Saturday morning was crisp and clear after the Friday of threatening tornados.
J. proposed that we drive to Cumberland Falls, about an hour away, to view the waterway
during its spring spate.
We collected Devin, drove into town for gas and were on our way.
Going through the junction and into Columbia we noted that damage from the storm seemed limited to some broken windows and chipped and dented house siding, some torn roofing; quite a few cars and pickups parked alongside homes and shops were adorned with smashed windshields and sizeable dents.
This was from the hail which ranged from a few minutes of a marble-sized pelting here to larger than golf ball poundings which occurred a short distance away.
I ducked out of the carport during the storm to take a photo of small hailstones rolling about in the herb garden; the photo was badly out of focus and I didn't save it.
Our local on-line 'magazine' posted' many photos of hail that looked like large frozen snowballs.
We visited Cumberland Falls two years ago in early summer. A large river tumbling over a rock formation is always impressive.
The river as is is now, roaring down its channel bringing mud and debris from miles above is a formidable sight, roiled and dirty.
There are walkways formed of large rock shelves which take visitors along the riverbed beyond the tumble of the falls. There are handrails and sections of sturdy metal barricade for safety.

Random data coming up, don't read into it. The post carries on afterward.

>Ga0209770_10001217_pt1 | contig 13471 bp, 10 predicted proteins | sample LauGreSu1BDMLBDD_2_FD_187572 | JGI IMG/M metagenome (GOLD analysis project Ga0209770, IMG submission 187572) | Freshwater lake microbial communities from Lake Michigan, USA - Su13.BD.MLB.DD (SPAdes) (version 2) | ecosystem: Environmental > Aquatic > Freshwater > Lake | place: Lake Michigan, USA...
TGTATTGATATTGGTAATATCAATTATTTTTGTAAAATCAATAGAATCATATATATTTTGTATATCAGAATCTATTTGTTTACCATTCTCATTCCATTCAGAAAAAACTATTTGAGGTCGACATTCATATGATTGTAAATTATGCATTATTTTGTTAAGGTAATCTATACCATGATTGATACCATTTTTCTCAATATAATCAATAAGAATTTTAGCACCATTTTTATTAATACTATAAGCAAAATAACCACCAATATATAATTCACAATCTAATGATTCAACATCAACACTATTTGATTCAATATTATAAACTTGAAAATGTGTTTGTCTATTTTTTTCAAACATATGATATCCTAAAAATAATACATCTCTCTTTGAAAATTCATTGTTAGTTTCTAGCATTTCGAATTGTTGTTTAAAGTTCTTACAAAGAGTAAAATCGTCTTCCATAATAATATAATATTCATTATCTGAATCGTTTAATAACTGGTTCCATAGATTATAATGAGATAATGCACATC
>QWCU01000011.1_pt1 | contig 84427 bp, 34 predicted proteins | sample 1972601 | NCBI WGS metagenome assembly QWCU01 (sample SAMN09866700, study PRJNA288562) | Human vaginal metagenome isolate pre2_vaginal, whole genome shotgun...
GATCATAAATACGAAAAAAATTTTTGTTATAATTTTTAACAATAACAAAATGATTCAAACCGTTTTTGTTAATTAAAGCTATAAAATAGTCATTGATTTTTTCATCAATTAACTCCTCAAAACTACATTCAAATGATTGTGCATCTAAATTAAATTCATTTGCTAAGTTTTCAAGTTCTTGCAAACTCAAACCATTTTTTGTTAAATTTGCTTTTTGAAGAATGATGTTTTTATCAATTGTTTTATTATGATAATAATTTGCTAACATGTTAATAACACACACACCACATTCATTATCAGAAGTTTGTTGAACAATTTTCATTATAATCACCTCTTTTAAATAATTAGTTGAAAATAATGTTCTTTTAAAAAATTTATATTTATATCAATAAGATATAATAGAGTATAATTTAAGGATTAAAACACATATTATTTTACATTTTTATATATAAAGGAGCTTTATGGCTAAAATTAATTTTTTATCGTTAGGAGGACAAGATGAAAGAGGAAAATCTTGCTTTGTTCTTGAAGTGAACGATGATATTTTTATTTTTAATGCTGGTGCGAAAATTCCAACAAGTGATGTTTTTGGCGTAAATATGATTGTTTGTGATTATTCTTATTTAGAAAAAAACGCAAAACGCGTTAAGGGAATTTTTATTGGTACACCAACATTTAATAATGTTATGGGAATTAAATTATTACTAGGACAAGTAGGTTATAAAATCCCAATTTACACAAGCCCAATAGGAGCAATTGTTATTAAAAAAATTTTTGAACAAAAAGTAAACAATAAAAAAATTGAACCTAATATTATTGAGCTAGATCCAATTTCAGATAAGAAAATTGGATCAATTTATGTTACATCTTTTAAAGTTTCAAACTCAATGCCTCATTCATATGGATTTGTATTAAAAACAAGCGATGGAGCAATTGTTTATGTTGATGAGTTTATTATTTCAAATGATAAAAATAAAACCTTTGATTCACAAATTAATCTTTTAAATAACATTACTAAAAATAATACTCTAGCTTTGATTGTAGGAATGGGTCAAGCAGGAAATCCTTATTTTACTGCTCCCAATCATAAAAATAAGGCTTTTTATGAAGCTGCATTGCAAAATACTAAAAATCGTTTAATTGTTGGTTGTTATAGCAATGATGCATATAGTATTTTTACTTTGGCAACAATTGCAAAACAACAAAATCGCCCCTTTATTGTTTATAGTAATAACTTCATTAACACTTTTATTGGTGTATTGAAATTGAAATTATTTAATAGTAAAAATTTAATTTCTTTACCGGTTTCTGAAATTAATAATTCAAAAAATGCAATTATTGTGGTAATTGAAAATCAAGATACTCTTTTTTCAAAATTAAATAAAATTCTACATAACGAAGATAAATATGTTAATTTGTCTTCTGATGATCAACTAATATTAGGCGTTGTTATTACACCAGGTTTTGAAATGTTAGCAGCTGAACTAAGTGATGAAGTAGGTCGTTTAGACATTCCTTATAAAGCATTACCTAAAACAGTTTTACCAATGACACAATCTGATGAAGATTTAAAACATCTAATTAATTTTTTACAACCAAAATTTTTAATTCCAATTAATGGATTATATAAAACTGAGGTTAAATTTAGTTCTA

Much of the path follows huge overhangs of layered rock which create dark low-ceilinged shallow 'caves.'
One can imagine travelers and hunters of bygone years following the river course and perhaps taking shelter for a night under these massive ledges, a fire built on the flat expanse of rock and gravel at the front.
An appalling amount of garbage had come downstream and washed onto the boulder-strewn river banks, catching in low-hanging branches.
A sign stated that the trash came from up-river and that as soon as lowered water brought a measure of safety, crews would be at work to snag and remove the garbage.
That said, we were not prepared to encounter the carcass of a cow lodged in an inlet, wedged about with branches and debris among the rocks! Arrgh!
Need I say we did not take photos!
We took turns posing for a photo.
My camera didn't do well with the extreme contrast of the dark over-hanging rocks and the dazzle of sun on flung water.
Looking back at the falls from a curve in the pathway.
I tried several 'fixes' on this photo--still not good--too much white light in the background.
Still, it serves as a reminder of the excursion.
We made our way out of the park [Daniel Boone National Forest] and stopped at a Subway shop.
It seemed I was just unwrapping my turkey sub and J. had taken a few bites of his favorite tuna on whole wheat when we noted that D. was clearing up his napkins and wrappers--he had finished a 'foot-long' pizzza sub while we were getting started!
Blogger has been incredibly slow to load photos for my last several posts.
Since I create my posts late in the evening as a rule, I gave up when an hour passed and only one photo out of six had appeared. Hopefully what passes as 'normal service' with blogger will soon resume.